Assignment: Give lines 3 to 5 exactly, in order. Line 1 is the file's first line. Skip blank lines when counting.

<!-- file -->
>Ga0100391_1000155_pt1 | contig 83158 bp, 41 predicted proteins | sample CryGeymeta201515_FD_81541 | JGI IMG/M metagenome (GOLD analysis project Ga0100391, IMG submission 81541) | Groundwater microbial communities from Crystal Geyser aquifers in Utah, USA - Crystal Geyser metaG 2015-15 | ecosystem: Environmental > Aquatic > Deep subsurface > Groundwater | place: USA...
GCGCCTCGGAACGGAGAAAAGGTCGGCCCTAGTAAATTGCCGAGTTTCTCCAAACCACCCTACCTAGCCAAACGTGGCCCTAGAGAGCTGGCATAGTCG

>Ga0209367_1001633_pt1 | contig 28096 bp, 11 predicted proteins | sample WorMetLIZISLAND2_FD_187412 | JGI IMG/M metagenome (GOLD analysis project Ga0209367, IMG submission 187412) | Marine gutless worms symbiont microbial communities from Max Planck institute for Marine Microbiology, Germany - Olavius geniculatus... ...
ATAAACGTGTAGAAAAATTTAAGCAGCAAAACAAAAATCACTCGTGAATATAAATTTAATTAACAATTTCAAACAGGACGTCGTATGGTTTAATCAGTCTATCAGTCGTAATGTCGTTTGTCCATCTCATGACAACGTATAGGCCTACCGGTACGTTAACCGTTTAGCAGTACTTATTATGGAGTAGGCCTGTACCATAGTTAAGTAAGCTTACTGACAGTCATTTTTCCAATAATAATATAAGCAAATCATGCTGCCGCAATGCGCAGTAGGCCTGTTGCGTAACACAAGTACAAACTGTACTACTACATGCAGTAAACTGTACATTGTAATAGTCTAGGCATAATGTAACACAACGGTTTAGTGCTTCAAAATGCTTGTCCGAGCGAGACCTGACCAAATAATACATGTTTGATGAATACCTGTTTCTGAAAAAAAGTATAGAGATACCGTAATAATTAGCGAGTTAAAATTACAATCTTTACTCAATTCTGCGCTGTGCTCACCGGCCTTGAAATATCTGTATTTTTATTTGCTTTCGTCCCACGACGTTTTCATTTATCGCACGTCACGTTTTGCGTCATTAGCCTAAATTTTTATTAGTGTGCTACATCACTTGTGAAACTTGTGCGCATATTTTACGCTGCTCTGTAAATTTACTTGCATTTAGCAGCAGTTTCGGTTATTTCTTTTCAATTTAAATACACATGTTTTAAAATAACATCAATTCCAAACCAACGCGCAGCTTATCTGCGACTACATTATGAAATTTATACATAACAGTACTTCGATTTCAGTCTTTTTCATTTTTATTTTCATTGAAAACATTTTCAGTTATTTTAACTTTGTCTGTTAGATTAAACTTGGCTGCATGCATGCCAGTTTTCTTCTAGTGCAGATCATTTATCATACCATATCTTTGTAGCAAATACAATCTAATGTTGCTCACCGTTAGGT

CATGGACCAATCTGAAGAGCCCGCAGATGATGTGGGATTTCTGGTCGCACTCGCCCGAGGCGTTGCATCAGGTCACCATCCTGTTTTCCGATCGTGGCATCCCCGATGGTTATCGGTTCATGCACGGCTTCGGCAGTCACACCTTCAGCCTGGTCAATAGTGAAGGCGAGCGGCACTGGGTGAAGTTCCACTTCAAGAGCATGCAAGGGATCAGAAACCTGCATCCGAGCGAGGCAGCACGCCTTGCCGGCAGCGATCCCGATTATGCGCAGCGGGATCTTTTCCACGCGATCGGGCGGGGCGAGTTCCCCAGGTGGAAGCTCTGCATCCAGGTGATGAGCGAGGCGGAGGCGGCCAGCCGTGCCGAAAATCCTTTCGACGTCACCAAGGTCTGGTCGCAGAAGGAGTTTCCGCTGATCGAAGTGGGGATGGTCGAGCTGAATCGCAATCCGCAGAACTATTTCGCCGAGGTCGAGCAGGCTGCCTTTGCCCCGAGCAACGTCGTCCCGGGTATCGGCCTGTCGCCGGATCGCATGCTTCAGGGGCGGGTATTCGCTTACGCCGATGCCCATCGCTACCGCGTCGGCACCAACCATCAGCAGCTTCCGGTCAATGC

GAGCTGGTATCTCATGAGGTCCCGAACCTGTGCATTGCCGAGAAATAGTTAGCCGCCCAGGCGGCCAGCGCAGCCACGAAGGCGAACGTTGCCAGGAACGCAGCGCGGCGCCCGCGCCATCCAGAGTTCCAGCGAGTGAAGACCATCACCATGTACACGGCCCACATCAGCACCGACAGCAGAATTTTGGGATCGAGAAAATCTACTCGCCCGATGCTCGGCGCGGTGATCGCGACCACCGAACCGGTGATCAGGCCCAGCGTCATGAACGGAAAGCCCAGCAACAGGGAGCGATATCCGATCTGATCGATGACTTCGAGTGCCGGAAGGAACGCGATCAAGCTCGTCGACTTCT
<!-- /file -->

>Ga0209367_1001633_pt1 | contig 28096 bp, 11 predicted proteins | sample WorMetLIZISLAND2_FD_187412 | JGI IMG/M metagenome (GOLD analysis project Ga0209367, IMG submission 187412) | Marine gutless worms symbiont microbial communities from Max Planck institute for Marine Microbiology, Germany - Olavius geniculatus... ...
ATAAACGTGTAGAAAAATTTAAGCAGCAAAACAAAAATCACTCGTGAATATAAATTTAATTAACAATTTCAAACAGGACGTCGTATGGTTTAATCAGTCTATCAGTCGTAATGTCGTTTGTCCATCTCATGACAACGTATAGGCCTACCGGTACGTTAACCGTTTAGCAGTACTTATTATGGAGTAGGCCTGTACCATAGTTAAGTAAGCTTACTGACAGTCATTTTTCCAATAATAATATAAGCAAATCATGCTGCCGCAATGCGCAGTAGGCCTGTTGCGTAACACAAGTACAAACTGTACTACTACATGCAGTAAACTGTACATTGTAATAGTCTAGGCATAATGTAACACAACGGTTTAGTGCTTCAAAATGCTTGTCCGAGCGAGACCTGACCAAATAATACATGTTTGATGAATACCTGTTTCTGAAAAAAAGTATAGAGATACCGTAATAATTAGCGAGTTAAAATTACAATCTTTACTCAATTCTGCGCTGTGCTCACCGGCCTTGAAATATCTGTATTTTTATTTGCTTTCGTCCCACGACGTTTTCATTTATCGCACGTCACGTTTTGCGTCATTAGCCTAAATTTTTATTAGTGTGCTACATCACTTGTGAAACTTGTGCGCATATTTTACGCTGCTCTGTAAATTTACTTGCATTTAGCAGCAGTTTCGGTTATTTCTTTTCAATTTAAATACACATGTTTTAAAATAACATCAATTCCAAACCAACGCGCAGCTTATCTGCGACTACATTATGAAATTTATACATAACAGTACTTCGATTTCAGTCTTTTTCATTTTTATTTTCATTGAAAACATTTTCAGTTATTTTAACTTTGTCTGTTAGATTAAACTTGGCTGCATGCATGCCAGTTTTCTTCTAGTGCAGATCATTTATCATACCATATCTTTGTAGCAAATACAATCTAATGTTGCTCACCGTTAGGT

CATGGACCAATCTGAAGAGCCCGCAGATGATGTGGGATTTCTGGTCGCACTCGCCCGAGGCGTTGCATCAGGTCACCATCCTGTTTTCCGATCGTGGCATCCCCGATGGTTATCGGTTCATGCACGGCTTCGGCAGTCACACCTTCAGCCTGGTCAATAGTGAAGGCGAGCGGCACTGGGTGAAGTTCCACTTCAAGAGCATGCAAGGGATCAGAAACCTGCATCCGAGCGAGGCAGCACGCCTTGCCGGCAGCGATCCCGATTATGCGCAGCGGGATCTTTTCCACGCGATCGGGCGGGGCGAGTTCCCCAGGTGGAAGCTCTGCATCCAGGTGATGAGCGAGGCGGAGGCGGCCAGCCGTGCCGAAAATCCTTTCGACGTCACCAAGGTCTGGTCGCAGAAGGAGTTTCCGCTGATCGAAGTGGGGATGGTCGAGCTGAATCGCAATCCGCAGAACTATTTCGCCGAGGTCGAGCAGGCTGCCTTTGCCCCGAGCAACGTCGTCCCGGGTATCGGCCTGTCGCCGGATCGCATGCTTCAGGGGCGGGTATTCGCTTACGCCGATGCCCATCGCTACCGCGTCGGCACCAACCATCAGCAGCTTCCGGTCAATGC